NEW YORK - As thousands of New Yorkers participated in protests, marches, and celebrations to mark Juneteenth on Friday, Mayor Bill de Blasio said it will become an official city and school holiday next year.
Juneteenth is the day in 1865 when enslaved people in Galveston, Texas, learned they were free, marking the official end of slavery in the U.S., about two and a half years after the Emancipation Proclamation and two months after the Civil War had ended. Word had not yet reached Texas, the most remote of the Confederate states.
This year's Juneteenth events take on extra significance in light of the death of George Floyd and the protests that followed in the city and across the nation. Friday marked the 23rd straight day of protests in New York City.
Thousands had gathered in Central Park and Columbus Circle after marching from Harlem.
There were a few tense moments as some protesters began taunting police, but march organizers quickly put a stop to that, telling them confrontation was not productive.
As the demonstration came to an end, one organizer reflected on the changes in the way police handled the crowds.
“Earlier on it was much more confrontational,” she said, “because the crowds were smaller and more spread out. But when there were thousand supporting us, it was harder to use the methods they were using. Kettling, tear gas and mace didn’t work.”
It was also a time to look back at how the protests, which started as a way of mourning the death of Floyd at the hands of Minneapolis police, to something much wider in scope.
“We wanted to stop seeing black bodies in the streets,” she said. “But when you do more research into the lives of black people, the more you realize it bleeds into everything. For now, we want to see the end of black killings, but for the future we want to see a complete revitalization of black lives, a place where we can truly thrive.”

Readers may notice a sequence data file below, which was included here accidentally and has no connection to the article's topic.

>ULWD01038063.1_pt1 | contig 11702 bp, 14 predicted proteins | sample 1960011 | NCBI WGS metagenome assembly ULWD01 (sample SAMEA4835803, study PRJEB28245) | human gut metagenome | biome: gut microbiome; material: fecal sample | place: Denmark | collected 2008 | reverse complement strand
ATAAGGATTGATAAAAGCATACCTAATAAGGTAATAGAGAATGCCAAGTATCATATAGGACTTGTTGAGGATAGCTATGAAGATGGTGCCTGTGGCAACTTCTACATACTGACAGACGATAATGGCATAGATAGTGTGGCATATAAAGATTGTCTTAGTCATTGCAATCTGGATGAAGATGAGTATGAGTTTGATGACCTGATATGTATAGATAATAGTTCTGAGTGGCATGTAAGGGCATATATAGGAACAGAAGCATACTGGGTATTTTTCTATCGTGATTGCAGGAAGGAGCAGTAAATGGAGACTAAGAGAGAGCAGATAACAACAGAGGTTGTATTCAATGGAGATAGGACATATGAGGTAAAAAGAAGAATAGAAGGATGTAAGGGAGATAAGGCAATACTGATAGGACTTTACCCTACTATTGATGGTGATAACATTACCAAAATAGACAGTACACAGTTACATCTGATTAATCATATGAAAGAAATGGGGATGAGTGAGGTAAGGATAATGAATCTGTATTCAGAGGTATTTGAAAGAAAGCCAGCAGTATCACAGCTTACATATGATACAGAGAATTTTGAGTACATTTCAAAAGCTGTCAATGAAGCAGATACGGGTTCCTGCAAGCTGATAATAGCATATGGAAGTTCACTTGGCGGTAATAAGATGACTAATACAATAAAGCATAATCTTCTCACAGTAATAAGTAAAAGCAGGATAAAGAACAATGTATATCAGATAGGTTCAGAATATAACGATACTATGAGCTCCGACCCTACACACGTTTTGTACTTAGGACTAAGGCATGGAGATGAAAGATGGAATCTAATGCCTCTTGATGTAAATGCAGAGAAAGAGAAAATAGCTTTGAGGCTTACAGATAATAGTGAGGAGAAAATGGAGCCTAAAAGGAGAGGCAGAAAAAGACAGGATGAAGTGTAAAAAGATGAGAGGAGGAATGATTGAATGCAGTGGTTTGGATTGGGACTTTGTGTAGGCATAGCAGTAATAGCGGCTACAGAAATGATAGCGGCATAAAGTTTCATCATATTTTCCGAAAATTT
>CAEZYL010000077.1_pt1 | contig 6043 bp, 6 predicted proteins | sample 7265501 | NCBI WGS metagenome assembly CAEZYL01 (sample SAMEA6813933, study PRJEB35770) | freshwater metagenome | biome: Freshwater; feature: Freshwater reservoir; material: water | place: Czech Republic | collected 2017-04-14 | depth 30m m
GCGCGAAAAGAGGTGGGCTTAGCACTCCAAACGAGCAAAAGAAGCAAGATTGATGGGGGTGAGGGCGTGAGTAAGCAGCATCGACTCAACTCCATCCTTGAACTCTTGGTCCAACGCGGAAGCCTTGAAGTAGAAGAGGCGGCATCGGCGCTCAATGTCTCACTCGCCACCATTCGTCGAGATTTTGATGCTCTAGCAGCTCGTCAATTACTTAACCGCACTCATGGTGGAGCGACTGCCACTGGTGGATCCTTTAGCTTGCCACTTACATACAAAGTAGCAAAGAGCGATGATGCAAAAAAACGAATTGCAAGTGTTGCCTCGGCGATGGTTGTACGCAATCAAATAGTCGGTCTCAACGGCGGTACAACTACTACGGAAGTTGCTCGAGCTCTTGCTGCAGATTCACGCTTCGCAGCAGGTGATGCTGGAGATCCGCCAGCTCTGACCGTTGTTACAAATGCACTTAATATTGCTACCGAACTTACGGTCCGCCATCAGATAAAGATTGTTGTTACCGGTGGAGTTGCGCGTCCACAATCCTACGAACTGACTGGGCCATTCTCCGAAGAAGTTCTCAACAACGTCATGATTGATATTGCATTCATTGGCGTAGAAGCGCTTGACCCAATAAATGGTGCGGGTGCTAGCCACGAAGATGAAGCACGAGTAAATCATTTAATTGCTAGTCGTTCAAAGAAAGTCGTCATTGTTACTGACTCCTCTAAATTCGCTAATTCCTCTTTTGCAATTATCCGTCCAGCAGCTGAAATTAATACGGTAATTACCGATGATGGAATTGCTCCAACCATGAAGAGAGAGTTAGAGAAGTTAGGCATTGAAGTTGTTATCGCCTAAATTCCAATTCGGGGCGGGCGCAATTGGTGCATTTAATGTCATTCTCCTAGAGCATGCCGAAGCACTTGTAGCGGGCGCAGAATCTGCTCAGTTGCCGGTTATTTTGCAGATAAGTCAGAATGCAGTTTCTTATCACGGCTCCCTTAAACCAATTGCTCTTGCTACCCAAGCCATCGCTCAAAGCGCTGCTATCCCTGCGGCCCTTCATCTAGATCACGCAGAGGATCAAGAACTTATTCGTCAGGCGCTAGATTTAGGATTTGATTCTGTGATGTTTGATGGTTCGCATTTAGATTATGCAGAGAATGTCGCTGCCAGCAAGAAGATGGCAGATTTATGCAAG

Another group of protesters rallied in Grand Army Plaza, then picked up more marchers at Barclays Center before heading for Fort Greene Park, where the night took on a more festive feel.
One protester told NY1’s Ruschell Boone that, as a white woman, she felt it was important for her to join in.
“I love the phrase ‘white silence is violence,’” she said. “If we have the voice, we should use it. I’ve seen so many times the repercussions and the effects on health care and education. It makes me really personally upset. Even though it’s not affecting me, that shouldn’t matter; it’s affecting somebody else, and that should be enough for change.”
Another protester said she intended to keep working for change even after the demonstrations end.
“I think a big part of what we have to do is have these uncomfortable conversations,” she said. “Call out your family, call out your friends if they say something. Sometimes it doesn’t come out of a place of hatred or contempt. It’s just not recognizing our embarrassing history.”
Amid protests, there were festive Juneteenth celebrations in the city.
Cherish Patton, 18, and Jaleh Williams, 20, organized one such celebration in Harlem’s Marcus Garvey Park. They told NY1’s Michael Herzenberg this date, personal to them, needs to be acknowledged.
“Juneteenth is a day that should have been acknowledged from the time it was birthed in 1865,” Patton said. “It is the day that slaves were told two and a half years after the Emancipation Proclamation was signed that they had their freedom.”
“The energy that we are creating is bigger than us. It’s a spiritual energy. It’s our awakening that’s happening,” Williams added. “It could be categorized or labeled as underground, but it’s something our people have been trying to get together for years to be educated and to educate ourselves and our families who don’t understand, who haven’t been taught. And they’re black.”
But both organizers stressed it was not a protest.
“This is definitely not about our movement,” Patton said. “Today is to honor those who survived and endured so we could live. So today we give it up and we say thank you to all our ancestors, all 12 million of them who were enslaved and taken from Africa to the Western Hemisphere, whose legacy didn’t get to continue because they chose freedom over enslavement.”
Still, protesters are out in force. Around 6 p.m. thousands were marching over the Brooklyn Bridge. They started at Grand Army Plaza and are heading for City Hall in Manhattan.
Earlier in Brooklyn, motorists gathered in front of the Brooklyn Public Library in what they called a “Ride for Justice,” driving past Grand Army Plaza and City Hall in Manhattan before heading for the Bronx and Queensboro Plaza.
This was part of a larger “Drive for Justice” event happening in 30 cities to mark Juneteenth.